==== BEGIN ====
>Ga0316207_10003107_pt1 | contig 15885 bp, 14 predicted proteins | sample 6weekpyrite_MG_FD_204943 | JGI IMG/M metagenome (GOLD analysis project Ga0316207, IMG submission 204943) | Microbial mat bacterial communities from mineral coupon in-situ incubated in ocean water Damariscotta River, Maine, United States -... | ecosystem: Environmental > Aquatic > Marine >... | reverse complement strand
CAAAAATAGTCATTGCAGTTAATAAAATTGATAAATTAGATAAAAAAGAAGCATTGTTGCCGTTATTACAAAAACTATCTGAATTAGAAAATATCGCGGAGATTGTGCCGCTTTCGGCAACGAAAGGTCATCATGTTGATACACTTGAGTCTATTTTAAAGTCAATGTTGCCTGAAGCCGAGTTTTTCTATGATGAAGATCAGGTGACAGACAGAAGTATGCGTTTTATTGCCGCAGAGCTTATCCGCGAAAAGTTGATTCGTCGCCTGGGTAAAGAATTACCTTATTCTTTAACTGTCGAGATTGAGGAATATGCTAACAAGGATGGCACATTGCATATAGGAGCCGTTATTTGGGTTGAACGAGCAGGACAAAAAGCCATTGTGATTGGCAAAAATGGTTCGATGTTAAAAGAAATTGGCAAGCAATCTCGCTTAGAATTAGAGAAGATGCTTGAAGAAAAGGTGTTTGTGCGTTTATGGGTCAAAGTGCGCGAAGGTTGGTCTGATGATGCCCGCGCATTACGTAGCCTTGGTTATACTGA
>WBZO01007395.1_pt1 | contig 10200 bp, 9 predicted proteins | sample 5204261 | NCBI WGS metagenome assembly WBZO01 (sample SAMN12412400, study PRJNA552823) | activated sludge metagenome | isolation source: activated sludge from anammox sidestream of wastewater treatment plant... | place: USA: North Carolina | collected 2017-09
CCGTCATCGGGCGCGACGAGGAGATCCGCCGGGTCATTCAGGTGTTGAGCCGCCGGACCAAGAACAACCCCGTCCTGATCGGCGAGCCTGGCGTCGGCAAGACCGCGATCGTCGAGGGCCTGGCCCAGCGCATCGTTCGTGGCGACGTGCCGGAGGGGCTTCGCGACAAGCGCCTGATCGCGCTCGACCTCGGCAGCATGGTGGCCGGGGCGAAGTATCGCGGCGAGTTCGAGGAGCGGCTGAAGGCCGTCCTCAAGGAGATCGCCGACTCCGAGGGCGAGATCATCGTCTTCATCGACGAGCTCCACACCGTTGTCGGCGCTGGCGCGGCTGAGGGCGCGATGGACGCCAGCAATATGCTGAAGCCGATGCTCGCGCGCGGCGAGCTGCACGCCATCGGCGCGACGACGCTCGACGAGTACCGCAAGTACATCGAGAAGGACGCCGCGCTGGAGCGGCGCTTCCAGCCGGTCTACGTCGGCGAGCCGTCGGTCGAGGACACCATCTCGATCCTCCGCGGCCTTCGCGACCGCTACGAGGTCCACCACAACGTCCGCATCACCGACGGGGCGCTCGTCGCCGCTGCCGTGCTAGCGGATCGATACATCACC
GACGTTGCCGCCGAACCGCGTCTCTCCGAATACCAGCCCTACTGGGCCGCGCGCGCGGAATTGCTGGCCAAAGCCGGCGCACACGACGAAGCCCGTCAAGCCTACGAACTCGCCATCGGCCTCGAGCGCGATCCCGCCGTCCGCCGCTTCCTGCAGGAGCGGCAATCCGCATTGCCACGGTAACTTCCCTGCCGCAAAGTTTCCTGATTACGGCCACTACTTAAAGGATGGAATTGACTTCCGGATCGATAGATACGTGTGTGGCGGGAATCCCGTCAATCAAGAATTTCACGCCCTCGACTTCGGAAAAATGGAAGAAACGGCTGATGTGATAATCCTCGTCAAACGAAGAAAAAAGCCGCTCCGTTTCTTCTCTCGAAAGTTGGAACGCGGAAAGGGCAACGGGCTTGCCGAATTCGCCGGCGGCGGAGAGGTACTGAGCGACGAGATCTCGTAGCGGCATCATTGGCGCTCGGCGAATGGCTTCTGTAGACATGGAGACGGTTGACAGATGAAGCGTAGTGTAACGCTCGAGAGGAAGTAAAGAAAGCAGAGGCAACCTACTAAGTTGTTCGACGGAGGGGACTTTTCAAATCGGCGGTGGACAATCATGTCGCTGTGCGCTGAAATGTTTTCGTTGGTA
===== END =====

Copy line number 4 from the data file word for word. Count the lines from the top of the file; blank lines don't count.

CCGTCATCGGGCGCGACGAGGAGATCCGCCGGGTCATTCAGGTGTTGAGCCGCCGGACCAAGAACAACCCCGTCCTGATCGGCGAGCCTGGCGTCGGCAAGACCGCGATCGTCGAGGGCCTGGCCCAGCGCATCGTTCGTGGCGACGTGCCGGAGGGGCTTCGCGACAAGCGCCTGATCGCGCTCGACCTCGGCAGCATGGTGGCCGGGGCGAAGTATCGCGGCGAGTTCGAGGAGCGGCTGAAGGCCGTCCTCAAGGAGATCGCCGACTCCGAGGGCGAGATCATCGTCTTCATCGACGAGCTCCACACCGTTGTCGGCGCTGGCGCGGCTGAGGGCGCGATGGACGCCAGCAATATGCTGAAGCCGATGCTCGCGCGCGGCGAGCTGCACGCCATCGGCGCGACGACGCTCGACGAGTACCGCAAGTACATCGAGAAGGACGCCGCGCTGGAGCGGCGCTTCCAGCCGGTCTACGTCGGCGAGCCGTCGGTCGAGGACACCATCTCGATCCTCCGCGGCCTTCGCGACCGCTACGAGGTCCACCACAACGTCCGCATCACCGACGGGGCGCTCGTCGCCGCTGCCGTGCTAGCGGATCGATACATCACC